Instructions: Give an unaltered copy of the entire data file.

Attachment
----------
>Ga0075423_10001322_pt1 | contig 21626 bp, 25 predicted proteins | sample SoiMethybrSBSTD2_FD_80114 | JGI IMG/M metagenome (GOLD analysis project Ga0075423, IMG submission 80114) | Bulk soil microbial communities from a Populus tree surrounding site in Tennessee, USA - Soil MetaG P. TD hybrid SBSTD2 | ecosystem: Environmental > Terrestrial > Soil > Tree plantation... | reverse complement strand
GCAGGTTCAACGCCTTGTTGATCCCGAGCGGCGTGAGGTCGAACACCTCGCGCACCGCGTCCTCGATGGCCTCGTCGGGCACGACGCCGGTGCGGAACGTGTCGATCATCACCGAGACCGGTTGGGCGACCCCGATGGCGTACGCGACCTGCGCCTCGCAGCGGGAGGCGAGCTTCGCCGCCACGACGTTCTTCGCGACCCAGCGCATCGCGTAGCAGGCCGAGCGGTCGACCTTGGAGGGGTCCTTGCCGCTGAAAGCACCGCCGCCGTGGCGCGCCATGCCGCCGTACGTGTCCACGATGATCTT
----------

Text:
>Ga0075423_10001322_pt1 | contig 21626 bp, 25 predicted proteins | sample SoiMethybrSBSTD2_FD_80114 | JGI IMG/M metagenome (GOLD analysis project Ga0075423, IMG submission 80114) | Bulk soil microbial communities from a Populus tree surrounding site in Tennessee, USA - Soil MetaG P. TD hybrid SBSTD2 | ecosystem: Environmental > Terrestrial > Soil > Tree plantation... | reverse complement strand
GCAGGTTCAACGCCTTGTTGATCCCGAGCGGCGTGAGGTCGAACACCTCGCGCACCGCGTCCTCGATGGCCTCGTCGGGCACGACGCCGGTGCGGAACGTGTCGATCATCACCGAGACCGGTTGGGCGACCCCGATGGCGTACGCGACCTGCGCCTCGCAGCGGGAGGCGAGCTTCGCCGCCACGACGTTCTTCGCGACCCAGCGCATCGCGTAGCAGGCCGAGCGGTCGACCTTGGAGGGGTCCTTGCCGCTGAAAGCACCGCCGCCGTGGCGCGCCATGCCGCCGTACGTGTCCACGATGATCTT